Author(s): Robertson DP, Simpson RK
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Abstract Thirty-three patients with penetrating injuries to the cauda equina were admitted to Ben Taub General Hospital (1980-1989). Thirty received gunshot injuries, and three had stab wounds. The average age was 30 years, and 30 patients were male. All patients had been admitted within 1 hour of injury and received spine films, myelography, or computed tomography. Deficits were "complete" if total loss of function existed and were "incomplete" if any function remained below the level of injury. Improvement at the end of followup was defined as any recovery of motor strength or regaining of a unilateral sensory level. Twenty-nine (88\%) patients had incomplete neurological deficits. Of these, 15 (52\%) had surgery, and of this patient group, 7 (47\%) improved, 7 (47\%) showed no change, and 1 (6\%) worsened. Fourteen (48\%) patients with incomplete deficits were treated conservatively; 10 (71\%) improved, and 4 (29\%) had no change. Four patients (12\%) had complete deficits, 3 of whom had surgery, and all improved. One patient with a complete deficit was treated conservatively and did not improve. Ten (34\%) patients had bowel or bladder dysfunction, and none improved regardless of the type of treatment. Complications (cerebrospinal fluid leak, pseudomeningocele, or wound infection) occurred in 5 (28\%) operative patients and 1 (7\%) conservatively treated patient. Early neurosurgical intervention for penetrating injuries of the cauda equina may be beneficial but carries an increased risk of complication.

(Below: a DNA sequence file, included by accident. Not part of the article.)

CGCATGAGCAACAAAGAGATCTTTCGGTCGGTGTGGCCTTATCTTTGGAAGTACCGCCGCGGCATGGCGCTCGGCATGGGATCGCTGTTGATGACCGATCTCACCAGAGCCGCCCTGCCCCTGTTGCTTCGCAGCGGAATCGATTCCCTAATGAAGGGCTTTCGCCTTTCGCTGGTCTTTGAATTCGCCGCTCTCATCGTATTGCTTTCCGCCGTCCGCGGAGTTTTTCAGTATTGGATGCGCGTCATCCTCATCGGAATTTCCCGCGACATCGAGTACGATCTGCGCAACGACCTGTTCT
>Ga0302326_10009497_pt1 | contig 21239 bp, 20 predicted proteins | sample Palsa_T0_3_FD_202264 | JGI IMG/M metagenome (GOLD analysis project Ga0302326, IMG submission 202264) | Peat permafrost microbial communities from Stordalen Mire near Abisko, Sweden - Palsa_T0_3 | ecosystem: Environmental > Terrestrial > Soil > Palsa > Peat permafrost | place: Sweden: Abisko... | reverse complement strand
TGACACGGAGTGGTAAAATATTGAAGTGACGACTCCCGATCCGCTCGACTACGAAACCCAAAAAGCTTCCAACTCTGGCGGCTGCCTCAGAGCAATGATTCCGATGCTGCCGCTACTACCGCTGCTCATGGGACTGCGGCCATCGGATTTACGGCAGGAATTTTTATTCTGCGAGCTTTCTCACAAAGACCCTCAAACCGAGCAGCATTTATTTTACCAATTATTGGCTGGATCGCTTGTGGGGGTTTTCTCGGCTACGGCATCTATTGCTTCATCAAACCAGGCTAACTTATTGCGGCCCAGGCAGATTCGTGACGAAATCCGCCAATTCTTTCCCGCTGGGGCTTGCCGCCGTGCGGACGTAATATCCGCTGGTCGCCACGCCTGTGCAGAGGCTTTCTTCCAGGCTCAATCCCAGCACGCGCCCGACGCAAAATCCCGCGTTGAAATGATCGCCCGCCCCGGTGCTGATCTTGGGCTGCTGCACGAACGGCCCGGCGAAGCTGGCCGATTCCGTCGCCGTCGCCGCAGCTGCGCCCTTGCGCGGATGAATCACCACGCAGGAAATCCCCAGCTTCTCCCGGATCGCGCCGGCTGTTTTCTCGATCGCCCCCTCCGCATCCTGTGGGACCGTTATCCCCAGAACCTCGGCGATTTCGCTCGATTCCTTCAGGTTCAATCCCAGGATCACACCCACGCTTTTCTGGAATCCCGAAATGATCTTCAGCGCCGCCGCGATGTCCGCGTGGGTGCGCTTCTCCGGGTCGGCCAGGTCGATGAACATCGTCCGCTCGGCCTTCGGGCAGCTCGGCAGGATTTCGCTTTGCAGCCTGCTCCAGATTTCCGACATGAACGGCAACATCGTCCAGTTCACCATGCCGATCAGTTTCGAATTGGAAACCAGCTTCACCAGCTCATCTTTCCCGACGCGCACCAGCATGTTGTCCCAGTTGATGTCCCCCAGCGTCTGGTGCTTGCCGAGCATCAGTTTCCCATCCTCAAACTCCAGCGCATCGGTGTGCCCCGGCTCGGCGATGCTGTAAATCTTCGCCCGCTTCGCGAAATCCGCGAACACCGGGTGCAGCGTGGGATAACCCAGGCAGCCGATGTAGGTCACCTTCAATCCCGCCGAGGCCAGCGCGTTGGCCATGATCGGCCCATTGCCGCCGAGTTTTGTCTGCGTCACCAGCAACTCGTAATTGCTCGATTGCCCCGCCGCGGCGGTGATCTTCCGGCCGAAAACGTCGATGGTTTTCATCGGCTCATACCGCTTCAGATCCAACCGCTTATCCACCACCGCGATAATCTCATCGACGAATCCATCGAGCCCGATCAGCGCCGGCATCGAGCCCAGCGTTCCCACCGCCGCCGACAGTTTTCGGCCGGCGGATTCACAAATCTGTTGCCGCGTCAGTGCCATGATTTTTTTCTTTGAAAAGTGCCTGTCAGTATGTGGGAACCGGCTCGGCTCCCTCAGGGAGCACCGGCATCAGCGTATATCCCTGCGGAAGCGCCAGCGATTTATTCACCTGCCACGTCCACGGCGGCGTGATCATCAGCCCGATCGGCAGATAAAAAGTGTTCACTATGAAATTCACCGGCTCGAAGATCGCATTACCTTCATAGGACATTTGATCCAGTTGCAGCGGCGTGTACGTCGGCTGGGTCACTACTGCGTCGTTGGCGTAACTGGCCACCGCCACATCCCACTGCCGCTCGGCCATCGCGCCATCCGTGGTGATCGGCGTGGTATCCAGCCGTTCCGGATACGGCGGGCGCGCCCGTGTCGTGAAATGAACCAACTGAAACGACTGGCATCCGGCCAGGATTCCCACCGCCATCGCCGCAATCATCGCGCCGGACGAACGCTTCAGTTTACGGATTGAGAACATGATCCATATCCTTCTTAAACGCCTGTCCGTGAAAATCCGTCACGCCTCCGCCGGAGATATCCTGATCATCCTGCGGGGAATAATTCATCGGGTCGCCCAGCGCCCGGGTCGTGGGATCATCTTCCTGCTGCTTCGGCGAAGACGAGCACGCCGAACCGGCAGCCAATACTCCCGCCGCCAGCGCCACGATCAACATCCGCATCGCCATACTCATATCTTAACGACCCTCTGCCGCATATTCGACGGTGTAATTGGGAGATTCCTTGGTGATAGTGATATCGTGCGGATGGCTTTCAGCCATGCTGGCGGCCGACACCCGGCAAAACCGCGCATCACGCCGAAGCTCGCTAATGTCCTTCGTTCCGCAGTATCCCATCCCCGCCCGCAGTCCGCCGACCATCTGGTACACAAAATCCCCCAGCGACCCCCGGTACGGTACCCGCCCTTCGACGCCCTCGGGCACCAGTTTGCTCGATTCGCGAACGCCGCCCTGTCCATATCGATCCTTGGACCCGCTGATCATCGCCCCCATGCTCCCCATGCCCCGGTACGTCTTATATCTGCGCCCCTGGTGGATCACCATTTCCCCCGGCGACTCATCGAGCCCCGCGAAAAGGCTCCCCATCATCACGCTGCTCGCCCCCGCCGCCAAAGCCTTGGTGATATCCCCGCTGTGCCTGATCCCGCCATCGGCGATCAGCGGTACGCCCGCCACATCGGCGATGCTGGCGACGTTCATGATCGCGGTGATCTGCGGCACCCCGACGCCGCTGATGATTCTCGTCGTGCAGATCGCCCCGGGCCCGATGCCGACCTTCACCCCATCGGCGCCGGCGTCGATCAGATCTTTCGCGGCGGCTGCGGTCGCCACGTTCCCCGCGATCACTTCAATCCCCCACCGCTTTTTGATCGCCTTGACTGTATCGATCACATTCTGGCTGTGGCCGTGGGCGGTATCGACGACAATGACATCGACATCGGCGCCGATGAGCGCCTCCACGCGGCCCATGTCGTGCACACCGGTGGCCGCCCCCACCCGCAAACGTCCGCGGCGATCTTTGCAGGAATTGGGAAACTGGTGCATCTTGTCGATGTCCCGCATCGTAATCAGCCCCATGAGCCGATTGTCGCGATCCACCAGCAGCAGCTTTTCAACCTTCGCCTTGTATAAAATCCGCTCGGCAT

This article was published in Neurosurgery
and referenced in Journal of Pregnancy and Child Health